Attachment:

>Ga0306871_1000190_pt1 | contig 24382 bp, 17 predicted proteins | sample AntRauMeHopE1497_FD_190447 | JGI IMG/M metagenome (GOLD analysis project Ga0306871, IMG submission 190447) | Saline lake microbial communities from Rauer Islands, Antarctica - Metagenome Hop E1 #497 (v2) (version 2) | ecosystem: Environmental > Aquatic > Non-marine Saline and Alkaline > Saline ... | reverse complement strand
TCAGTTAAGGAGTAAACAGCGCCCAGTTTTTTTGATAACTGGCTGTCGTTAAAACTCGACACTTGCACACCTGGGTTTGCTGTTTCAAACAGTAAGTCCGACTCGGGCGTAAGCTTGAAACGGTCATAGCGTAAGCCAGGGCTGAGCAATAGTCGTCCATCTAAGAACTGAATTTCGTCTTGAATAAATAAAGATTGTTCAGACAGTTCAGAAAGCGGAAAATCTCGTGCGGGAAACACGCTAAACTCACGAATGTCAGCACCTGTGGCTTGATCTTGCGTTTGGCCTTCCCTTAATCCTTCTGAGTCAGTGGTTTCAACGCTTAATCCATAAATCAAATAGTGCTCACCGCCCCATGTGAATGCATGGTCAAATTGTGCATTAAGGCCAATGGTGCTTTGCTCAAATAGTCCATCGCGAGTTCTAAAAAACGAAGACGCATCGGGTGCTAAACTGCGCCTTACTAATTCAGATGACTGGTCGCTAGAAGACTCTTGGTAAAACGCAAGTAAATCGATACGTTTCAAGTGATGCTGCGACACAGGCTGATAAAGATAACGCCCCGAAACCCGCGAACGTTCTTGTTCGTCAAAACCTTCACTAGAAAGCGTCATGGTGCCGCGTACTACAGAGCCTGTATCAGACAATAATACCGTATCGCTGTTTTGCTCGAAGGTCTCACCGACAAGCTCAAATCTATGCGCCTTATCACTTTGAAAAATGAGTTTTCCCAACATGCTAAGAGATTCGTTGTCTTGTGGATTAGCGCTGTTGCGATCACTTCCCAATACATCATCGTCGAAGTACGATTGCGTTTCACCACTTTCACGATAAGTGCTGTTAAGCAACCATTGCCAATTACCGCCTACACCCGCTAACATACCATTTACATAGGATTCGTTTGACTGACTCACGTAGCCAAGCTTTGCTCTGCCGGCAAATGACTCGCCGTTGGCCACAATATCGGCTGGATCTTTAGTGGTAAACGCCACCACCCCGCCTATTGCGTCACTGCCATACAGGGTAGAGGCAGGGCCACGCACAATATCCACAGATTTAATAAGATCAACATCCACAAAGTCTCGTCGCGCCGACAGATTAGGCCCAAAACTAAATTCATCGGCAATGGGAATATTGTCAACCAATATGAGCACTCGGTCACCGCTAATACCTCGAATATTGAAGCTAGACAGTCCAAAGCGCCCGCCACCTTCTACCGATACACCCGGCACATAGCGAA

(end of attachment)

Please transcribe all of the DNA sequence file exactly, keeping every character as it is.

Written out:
>Ga0306871_1000190_pt1 | contig 24382 bp, 17 predicted proteins | sample AntRauMeHopE1497_FD_190447 | JGI IMG/M metagenome (GOLD analysis project Ga0306871, IMG submission 190447) | Saline lake microbial communities from Rauer Islands, Antarctica - Metagenome Hop E1 #497 (v2) (version 2) | ecosystem: Environmental > Aquatic > Non-marine Saline and Alkaline > Saline ... | reverse complement strand
TCAGTTAAGGAGTAAACAGCGCCCAGTTTTTTTGATAACTGGCTGTCGTTAAAACTCGACACTTGCACACCTGGGTTTGCTGTTTCAAACAGTAAGTCCGACTCGGGCGTAAGCTTGAAACGGTCATAGCGTAAGCCAGGGCTGAGCAATAGTCGTCCATCTAAGAACTGAATTTCGTCTTGAATAAATAAAGATTGTTCAGACAGTTCAGAAAGCGGAAAATCTCGTGCGGGAAACACGCTAAACTCACGAATGTCAGCACCTGTGGCTTGATCTTGCGTTTGGCCTTCCCTTAATCCTTCTGAGTCAGTGGTTTCAACGCTTAATCCATAAATCAAATAGTGCTCACCGCCCCATGTGAATGCATGGTCAAATTGTGCATTAAGGCCAATGGTGCTTTGCTCAAATAGTCCATCGCGAGTTCTAAAAAACGAAGACGCATCGGGTGCTAAACTGCGCCTTACTAATTCAGATGACTGGTCGCTAGAAGACTCTTGGTAAAACGCAAGTAAATCGATACGTTTCAAGTGATGCTGCGACACAGGCTGATAAAGATAACGCCCCGAAACCCGCGAACGTTCTTGTTCGTCAAAACCTTCACTAGAAAGCGTCATGGTGCCGCGTACTACAGAGCCTGTATCAGACAATAATACCGTATCGCTGTTTTGCTCGAAGGTCTCACCGACAAGCTCAAATCTATGCGCCTTATCACTTTGAAAAATGAGTTTTCCCAACATGCTAAGAGATTCGTTGTCTTGTGGATTAGCGCTGTTGCGATCACTTCCCAATACATCATCGTCGAAGTACGATTGCGTTTCACCACTTTCACGATAAGTGCTGTTAAGCAACCATTGCCAATTACCGCCTACACCCGCTAACATACCATTTACATAGGATTCGTTTGACTGACTCACGTAGCCAAGCTTTGCTCTGCCGGCAAATGACTCGCCGTTGGCCACAATATCGGCTGGATCTTTAGTGGTAAACGCCACCACCCCGCCTATTGCGTCACTGCCATACAGGGTAGAGGCAGGGCCACGCACAATATCCACAGATTTAATAAGATCAACATCCACAAAGTCTCGTCGCGCCGACAGATTAGGCCCAAAACTAAATTCATCGGCAATGGGAATATTGTCAACCAATATGAGCACTCGGTCACCGCTAATACCTCGAATATTGAAGCTAGACAGTCCAAAGCGCCCGCCACCTTCTACCGATACACCCGGCACATAGCGAA